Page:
In the Throne Room of Someone’s Going to Lose an Eye Sitting in that Chair, Ned’s filling in for Robert. Some classic king arbitration takes place, and it all it takes is a bag of fish before Ned’s declaring full war on the Lannisters. I want to know if it was really necessary to dump the dying fish on the Royal Throne Room Floor. The King’s Custodian has to clean that up, you know.
THIS IS SPARTA. The trial by combat is in full swing. I’m not sure exactly how, but apparently Tyrion’s guy fights dishonorably, and wins, of course. Tyrion bows, pays the delighted, dim-witted guard, and waltzes on out of the Eyrie. The kangaroo court is displeased.
Sansa’s Septa is giving her a lecture on how to remain Jenny from the block even after moving South. Sansa is a total dick to the poor Septa, who after all is just trying to keep it real and avoid fronting. Suddenly, Joffrey shows up and goes all courtly love on Sansa against the setting sun. Even the music complies, and it’s straight up Chaucerian in this joint. Sansa falls for it wolf, line and sinker, and her smile is beatific, even if she is a little horrid.
In your Pudenda of the Episode, Ros leaves Winterfell and Theon, feeling sentimental, pays her one last coin to get a parting glimpse of cooch. It’s exactly as useful a scene as that sentence makes it sound.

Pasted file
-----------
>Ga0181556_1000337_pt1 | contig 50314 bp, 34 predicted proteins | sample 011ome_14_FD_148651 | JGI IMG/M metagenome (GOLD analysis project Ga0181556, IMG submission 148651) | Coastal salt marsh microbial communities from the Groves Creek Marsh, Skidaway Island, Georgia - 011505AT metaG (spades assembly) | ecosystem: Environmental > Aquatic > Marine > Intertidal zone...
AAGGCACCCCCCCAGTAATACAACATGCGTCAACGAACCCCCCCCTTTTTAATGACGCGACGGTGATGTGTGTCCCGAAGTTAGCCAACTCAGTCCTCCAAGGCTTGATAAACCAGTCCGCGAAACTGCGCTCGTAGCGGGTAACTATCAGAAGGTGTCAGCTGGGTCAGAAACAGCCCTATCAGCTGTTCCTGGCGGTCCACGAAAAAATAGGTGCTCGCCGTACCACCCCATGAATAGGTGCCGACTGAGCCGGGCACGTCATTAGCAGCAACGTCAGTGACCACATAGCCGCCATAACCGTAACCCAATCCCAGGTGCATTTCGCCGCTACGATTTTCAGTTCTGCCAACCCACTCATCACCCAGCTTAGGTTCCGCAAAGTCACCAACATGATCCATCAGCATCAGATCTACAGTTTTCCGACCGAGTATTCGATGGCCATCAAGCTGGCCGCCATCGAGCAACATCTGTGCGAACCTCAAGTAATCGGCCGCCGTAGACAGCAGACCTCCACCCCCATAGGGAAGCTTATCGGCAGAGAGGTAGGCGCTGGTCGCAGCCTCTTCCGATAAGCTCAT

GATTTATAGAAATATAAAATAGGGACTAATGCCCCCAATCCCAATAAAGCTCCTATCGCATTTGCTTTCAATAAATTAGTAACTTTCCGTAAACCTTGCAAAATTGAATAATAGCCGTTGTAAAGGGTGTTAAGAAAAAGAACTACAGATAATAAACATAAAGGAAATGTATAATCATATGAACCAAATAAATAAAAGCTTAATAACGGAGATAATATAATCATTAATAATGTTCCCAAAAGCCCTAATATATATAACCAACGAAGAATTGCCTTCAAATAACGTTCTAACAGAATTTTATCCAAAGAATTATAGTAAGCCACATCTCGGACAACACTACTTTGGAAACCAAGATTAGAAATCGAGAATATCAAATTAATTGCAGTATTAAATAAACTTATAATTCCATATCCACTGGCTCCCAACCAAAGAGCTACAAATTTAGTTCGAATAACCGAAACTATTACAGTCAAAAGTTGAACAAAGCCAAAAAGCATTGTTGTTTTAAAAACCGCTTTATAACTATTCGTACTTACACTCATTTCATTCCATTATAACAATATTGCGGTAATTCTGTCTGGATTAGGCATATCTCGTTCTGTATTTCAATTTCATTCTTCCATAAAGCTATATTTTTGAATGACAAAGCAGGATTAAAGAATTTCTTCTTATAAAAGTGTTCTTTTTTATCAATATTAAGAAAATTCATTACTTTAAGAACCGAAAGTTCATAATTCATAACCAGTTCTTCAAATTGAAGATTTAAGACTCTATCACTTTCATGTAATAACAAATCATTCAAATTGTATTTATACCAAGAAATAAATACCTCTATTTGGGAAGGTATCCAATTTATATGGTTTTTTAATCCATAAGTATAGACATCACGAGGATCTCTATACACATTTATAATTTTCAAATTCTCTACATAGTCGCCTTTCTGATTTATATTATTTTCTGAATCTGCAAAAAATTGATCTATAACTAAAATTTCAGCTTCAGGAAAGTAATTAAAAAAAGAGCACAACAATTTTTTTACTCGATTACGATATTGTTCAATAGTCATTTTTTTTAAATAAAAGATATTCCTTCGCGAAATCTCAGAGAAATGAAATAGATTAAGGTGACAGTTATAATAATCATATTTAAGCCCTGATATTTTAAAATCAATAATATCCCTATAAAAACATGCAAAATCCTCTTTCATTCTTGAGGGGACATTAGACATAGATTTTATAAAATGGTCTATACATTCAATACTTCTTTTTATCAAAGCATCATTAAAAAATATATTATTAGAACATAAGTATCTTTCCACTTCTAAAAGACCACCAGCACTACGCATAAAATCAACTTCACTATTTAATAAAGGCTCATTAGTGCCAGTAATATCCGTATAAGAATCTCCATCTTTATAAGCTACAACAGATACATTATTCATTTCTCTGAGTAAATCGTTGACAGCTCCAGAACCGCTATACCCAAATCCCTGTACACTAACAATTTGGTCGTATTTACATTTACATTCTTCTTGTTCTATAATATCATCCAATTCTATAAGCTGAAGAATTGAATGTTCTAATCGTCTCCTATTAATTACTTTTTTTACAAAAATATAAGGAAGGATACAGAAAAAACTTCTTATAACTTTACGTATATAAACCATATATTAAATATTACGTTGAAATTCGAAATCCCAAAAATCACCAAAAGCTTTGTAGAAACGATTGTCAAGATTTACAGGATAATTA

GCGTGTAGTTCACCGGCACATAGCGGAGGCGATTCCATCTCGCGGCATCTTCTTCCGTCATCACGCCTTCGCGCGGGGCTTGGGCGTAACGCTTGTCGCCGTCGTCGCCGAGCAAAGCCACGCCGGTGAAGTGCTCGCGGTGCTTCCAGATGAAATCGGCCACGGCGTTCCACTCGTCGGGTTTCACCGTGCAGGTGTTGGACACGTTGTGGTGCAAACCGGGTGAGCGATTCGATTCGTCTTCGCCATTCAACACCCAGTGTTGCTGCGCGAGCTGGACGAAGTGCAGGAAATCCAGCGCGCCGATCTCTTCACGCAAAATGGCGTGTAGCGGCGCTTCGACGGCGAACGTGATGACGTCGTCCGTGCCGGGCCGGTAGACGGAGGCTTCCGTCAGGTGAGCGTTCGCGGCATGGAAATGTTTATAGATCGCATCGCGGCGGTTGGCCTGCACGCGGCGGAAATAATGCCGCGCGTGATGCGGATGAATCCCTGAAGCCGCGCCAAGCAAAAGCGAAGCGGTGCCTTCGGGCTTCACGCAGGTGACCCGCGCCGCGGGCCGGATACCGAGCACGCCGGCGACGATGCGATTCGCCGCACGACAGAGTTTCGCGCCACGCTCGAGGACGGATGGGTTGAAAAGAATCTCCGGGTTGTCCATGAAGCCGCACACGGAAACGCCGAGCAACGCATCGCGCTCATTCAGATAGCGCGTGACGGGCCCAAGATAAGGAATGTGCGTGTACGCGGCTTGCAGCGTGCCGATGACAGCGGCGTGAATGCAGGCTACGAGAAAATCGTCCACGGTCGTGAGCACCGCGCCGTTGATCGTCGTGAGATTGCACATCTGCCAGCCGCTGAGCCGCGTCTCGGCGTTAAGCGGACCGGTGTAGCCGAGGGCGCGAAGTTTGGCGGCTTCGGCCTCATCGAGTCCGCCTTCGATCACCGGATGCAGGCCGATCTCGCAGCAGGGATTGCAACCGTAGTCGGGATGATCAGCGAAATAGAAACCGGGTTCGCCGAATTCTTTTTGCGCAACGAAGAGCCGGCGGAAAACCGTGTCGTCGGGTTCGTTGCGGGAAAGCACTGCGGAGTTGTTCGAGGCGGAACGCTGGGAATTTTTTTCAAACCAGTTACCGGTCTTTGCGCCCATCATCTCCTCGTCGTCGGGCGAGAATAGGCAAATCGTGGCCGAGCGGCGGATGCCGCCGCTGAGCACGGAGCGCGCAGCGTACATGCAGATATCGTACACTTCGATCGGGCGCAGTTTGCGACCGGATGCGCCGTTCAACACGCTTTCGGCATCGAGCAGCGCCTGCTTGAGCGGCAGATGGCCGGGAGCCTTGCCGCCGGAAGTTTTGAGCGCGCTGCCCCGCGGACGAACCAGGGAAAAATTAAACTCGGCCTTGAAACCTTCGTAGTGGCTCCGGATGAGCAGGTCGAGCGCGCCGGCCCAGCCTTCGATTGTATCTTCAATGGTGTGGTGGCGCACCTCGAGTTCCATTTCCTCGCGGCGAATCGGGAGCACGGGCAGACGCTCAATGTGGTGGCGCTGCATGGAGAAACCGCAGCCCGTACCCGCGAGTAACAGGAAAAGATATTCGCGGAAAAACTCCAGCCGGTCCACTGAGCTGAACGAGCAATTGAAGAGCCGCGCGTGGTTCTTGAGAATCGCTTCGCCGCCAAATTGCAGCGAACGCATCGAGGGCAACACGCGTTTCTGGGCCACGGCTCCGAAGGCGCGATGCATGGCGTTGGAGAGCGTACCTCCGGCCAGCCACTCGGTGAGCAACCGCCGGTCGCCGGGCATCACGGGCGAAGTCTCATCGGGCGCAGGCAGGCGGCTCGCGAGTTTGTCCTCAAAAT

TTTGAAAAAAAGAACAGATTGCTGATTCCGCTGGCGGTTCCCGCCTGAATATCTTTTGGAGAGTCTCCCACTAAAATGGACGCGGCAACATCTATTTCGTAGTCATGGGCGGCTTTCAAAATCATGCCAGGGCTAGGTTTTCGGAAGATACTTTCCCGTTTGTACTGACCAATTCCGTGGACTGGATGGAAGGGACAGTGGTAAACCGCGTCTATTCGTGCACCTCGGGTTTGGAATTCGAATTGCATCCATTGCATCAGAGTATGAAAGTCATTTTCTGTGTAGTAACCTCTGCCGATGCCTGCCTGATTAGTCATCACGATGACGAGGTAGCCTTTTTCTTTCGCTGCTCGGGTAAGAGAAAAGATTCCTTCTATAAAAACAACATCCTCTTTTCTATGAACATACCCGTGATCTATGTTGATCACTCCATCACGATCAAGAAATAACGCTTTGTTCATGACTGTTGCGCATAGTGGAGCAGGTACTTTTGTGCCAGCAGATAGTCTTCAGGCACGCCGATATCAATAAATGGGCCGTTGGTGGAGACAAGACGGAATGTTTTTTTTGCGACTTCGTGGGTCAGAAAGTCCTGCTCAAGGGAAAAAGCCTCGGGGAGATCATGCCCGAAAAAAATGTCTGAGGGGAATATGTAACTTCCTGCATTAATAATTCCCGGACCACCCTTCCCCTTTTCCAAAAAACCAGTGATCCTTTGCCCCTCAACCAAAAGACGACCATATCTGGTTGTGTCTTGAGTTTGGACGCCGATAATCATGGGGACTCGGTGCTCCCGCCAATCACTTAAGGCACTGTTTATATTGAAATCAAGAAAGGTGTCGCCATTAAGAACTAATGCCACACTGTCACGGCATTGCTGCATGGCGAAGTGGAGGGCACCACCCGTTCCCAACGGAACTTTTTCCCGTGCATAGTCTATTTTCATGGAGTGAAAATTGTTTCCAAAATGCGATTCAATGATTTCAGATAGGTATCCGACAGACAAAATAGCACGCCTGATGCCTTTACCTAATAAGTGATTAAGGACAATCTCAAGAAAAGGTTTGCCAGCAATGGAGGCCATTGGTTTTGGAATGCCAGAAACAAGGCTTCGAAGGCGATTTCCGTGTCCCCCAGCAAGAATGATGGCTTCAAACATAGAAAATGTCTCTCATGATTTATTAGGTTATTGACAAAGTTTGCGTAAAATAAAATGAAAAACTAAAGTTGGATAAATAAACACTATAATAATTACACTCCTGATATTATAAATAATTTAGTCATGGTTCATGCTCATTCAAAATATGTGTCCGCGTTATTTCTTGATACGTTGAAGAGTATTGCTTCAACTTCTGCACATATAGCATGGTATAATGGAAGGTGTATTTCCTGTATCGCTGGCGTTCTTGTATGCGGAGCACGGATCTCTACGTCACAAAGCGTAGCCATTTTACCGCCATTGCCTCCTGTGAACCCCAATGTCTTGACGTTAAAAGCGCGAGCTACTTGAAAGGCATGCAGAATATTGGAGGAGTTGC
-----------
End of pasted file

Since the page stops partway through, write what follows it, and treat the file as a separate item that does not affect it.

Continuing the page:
Ned continues to earn his Best Dad of Westeros mug by packing up Arya and Sansa and sending them back to Winterfell. Sansa is not having it, and gets up on Joffrey’s jock, describing him as wonderful and hot and with the mane of a lion, etc etc. Arya corrects her and says Joffrey’s house is the stag. Ned puts his Realization Cap on…
…and checks out a book, which confirms that ever since the Long Long Ago, Baratheons have always been dark-haired. Ned reads back the lineage out loud for thirty minutes before he puts it together that Joffrey might not be as Robert-sired as previously thought. Seriously, no one has ever commented on his blond hair before?
Oh good, we were definitely missing out on the tribal dancing and orgies this episode. The Dothraki are having a celebratory feast in honor of Dany’s culinary triumph, so it goes without saying you can’t hear anyone over the sound of drums in this scene. Viserys comes in and enacts Plan B, which is to hold a sword to Drogo’s pregnant wife until he agrees to supply that army after all. Hmm. Viserys is obviously a lot more stupid than I thought, because he believes Dany when she tells him he’ll have all he wished for.